This post will actually be void of spoilers. I know, right.
I find myself in several pop-culture conversations daily. The most engaging debates usually involve 3 franchises: Marvel, Star Wars and more recently Game of Thrones.
The truth is, however, the quality of “Game of Thrones” this season has mostly adopted a consensus – great cinematic moments, bad writing/character development and a rushed pace.
I have been less vocal about the quality loss this season, however, because the most significant drop came one season prior. I’ve also been very vocal about show-runners Weiss/Benioff not being particularly skilled at their craft.
These last few seasons have been entirely dependent on direction and the technical expertise of their high-end crew. When I look back at what made the first few seasons so great, it can’t be simply summarized as “We ran out of book material.”
Unexpected – a good word to describe the twists and turns the series took. What made it unique was the vulnerability of the lead characters. No one felt safe. Imagine how that affected us psychologically.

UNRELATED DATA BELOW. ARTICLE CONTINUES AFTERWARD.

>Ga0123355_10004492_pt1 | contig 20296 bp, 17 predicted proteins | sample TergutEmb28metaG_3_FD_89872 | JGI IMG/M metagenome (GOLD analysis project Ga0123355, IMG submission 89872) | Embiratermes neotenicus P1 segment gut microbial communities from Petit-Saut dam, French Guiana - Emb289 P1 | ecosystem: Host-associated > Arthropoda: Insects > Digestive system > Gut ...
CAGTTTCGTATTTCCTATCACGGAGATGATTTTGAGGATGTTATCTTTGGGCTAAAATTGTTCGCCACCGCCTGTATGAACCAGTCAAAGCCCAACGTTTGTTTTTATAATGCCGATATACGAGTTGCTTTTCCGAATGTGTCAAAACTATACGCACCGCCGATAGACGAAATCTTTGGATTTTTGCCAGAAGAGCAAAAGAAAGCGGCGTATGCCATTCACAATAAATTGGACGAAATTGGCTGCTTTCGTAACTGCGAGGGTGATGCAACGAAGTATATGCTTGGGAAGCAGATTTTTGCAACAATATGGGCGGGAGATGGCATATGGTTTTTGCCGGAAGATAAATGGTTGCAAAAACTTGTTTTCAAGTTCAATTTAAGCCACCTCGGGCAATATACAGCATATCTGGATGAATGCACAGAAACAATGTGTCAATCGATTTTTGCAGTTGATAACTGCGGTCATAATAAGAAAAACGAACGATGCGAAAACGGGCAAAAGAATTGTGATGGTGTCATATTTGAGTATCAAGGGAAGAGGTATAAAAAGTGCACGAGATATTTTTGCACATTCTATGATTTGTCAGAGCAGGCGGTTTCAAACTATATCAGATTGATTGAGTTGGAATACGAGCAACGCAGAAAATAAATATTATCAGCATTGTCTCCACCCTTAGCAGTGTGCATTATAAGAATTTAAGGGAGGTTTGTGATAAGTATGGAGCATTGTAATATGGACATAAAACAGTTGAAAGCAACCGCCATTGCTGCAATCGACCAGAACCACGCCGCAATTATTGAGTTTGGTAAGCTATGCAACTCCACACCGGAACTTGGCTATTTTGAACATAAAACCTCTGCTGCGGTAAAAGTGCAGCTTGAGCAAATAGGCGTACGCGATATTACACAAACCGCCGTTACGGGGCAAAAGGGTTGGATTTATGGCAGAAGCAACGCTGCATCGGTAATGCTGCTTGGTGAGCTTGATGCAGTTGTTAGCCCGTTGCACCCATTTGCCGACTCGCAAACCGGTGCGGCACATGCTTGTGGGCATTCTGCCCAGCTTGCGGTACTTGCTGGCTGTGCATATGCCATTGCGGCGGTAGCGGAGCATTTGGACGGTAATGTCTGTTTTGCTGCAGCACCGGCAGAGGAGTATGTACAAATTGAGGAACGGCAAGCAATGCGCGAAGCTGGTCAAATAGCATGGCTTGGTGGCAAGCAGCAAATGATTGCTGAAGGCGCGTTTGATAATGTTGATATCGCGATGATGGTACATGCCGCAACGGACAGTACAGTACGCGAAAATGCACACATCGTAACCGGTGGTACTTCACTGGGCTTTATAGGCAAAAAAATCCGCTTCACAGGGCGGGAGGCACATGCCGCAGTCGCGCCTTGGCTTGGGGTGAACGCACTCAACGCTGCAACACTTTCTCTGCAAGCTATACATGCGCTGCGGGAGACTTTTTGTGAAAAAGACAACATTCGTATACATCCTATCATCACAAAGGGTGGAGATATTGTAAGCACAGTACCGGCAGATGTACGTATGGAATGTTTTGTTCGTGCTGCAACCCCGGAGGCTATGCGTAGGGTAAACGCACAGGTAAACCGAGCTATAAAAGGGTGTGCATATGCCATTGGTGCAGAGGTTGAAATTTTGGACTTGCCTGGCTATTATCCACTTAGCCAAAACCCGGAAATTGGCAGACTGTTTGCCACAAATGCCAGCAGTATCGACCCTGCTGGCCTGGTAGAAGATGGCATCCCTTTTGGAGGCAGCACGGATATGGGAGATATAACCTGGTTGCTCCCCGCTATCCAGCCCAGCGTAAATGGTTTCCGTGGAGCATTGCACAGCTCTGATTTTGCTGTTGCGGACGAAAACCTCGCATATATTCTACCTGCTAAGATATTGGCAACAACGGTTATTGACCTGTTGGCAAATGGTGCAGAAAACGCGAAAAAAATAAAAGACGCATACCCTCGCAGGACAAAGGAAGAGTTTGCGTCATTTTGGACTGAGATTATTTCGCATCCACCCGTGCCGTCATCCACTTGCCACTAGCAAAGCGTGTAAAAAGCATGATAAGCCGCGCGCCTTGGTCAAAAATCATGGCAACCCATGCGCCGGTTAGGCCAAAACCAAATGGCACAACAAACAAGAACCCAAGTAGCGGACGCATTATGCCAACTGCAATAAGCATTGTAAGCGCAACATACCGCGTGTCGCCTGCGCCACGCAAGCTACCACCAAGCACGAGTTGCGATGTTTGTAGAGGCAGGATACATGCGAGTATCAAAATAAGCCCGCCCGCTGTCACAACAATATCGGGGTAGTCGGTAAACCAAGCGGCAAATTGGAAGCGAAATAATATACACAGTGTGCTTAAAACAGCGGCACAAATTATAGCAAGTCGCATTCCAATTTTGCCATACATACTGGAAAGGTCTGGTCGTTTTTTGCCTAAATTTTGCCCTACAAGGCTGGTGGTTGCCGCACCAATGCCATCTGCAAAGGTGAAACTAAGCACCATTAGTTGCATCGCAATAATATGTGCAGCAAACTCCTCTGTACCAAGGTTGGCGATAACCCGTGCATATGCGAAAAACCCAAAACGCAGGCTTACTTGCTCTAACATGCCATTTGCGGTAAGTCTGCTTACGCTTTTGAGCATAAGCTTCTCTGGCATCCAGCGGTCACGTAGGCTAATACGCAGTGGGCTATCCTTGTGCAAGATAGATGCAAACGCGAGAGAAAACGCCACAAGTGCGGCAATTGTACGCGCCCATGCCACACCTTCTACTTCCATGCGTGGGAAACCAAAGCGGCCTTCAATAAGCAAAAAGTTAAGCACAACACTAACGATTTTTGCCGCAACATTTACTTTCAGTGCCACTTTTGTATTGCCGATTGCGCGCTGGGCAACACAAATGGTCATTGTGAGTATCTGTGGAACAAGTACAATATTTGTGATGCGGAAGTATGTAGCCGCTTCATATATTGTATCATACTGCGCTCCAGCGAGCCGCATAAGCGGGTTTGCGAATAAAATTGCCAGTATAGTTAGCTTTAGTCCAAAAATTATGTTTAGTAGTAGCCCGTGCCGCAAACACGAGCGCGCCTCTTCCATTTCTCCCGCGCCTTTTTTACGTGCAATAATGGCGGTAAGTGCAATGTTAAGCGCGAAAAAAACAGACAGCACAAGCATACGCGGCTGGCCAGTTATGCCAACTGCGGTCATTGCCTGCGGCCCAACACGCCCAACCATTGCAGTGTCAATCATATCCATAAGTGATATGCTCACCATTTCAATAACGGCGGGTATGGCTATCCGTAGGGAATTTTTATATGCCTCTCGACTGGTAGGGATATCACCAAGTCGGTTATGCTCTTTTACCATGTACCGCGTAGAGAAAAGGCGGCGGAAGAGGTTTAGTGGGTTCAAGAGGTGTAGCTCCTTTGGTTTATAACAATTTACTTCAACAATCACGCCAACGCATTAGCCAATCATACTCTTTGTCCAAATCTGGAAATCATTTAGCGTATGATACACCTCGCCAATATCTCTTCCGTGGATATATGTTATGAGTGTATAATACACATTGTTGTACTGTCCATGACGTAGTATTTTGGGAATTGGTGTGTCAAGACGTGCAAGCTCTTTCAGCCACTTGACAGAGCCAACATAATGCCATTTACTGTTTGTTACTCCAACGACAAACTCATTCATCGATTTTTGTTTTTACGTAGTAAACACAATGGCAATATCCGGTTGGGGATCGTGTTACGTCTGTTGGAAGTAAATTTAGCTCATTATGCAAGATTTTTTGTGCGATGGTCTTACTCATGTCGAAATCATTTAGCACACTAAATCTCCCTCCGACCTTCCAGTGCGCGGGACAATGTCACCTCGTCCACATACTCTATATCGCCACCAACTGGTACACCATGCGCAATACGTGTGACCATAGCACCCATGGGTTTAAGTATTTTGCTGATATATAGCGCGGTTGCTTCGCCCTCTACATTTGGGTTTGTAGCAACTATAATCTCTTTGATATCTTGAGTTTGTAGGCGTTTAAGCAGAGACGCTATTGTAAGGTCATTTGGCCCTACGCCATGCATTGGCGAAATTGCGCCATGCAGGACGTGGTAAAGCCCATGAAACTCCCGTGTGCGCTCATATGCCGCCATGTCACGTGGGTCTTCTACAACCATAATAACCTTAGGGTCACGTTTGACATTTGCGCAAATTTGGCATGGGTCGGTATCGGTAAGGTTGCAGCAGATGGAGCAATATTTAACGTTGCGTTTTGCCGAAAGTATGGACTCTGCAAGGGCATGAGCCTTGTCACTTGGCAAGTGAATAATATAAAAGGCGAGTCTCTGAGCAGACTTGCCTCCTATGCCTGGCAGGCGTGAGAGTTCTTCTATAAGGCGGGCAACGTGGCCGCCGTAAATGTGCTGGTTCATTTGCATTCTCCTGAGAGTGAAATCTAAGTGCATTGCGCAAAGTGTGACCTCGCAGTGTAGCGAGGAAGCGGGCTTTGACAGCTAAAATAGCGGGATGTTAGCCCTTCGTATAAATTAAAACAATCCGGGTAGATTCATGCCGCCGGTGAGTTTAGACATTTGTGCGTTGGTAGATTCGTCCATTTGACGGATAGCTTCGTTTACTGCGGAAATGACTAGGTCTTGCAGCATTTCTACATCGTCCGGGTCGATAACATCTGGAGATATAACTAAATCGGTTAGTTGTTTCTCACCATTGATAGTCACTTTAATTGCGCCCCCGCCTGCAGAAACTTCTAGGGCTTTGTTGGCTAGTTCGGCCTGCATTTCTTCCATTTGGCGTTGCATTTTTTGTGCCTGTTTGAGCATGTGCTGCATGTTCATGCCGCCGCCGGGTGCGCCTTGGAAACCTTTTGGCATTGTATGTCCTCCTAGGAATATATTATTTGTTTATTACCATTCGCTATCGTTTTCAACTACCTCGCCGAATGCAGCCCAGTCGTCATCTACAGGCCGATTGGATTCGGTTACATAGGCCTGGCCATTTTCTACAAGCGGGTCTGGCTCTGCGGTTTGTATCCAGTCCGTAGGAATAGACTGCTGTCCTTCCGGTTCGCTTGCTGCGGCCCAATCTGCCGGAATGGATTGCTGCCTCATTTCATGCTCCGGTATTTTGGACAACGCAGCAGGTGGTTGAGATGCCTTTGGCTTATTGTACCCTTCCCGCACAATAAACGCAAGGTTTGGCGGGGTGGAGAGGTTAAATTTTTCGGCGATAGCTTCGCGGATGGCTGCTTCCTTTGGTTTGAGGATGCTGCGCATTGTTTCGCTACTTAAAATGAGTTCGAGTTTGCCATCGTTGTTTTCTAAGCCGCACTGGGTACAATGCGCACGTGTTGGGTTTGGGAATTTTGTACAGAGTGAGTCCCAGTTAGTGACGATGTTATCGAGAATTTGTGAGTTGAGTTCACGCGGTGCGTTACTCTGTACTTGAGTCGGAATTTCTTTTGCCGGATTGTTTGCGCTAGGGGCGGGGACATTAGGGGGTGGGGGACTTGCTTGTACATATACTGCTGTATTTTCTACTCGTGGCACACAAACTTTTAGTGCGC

We’ve been fed the Hero’s Journey so often. To the point that we don’t expect the hero to falter in the middle, or beginning. Marvel has several unique characters, but psychologically, despite the high stakes of the plot and the cliche’ “near-death” moments of all these franchises, part of us still expects the hero to survive.
Early on “Game of Thrones” declared proudly and loudly: “This isn’t a hero’s journey, this is a story of war and politics, and it will be chaotic.”
The worst example of this in “Star Wars: The Last Jedi” is when Leia flies through space. Can I believe she has that power? Yes, absolutely. But considering that there were no hints or build up to her having this kind of connection with the force, it felt jarring.
Now if Leia is in danger, as a viewer, I won’t feel risk. The stakes in Disney’s “Star Wars” trilogy have been deeply damaged by this effect.
How does this tie into the quality loss? We have still lost several popular characters in this season in a lot of unpredictable ways. The truth is “Game of Thrones” never had the aura of “Anything can happen.” It had its own grounded set of rules and each season was formatted to build or foreshadow a defining moment.
So yes, without the books things sped up, people travelled quickly etc. The stroke of “risk” became much more broad. This reduces our investment greatly, when we start to get an idea of where the plot is going.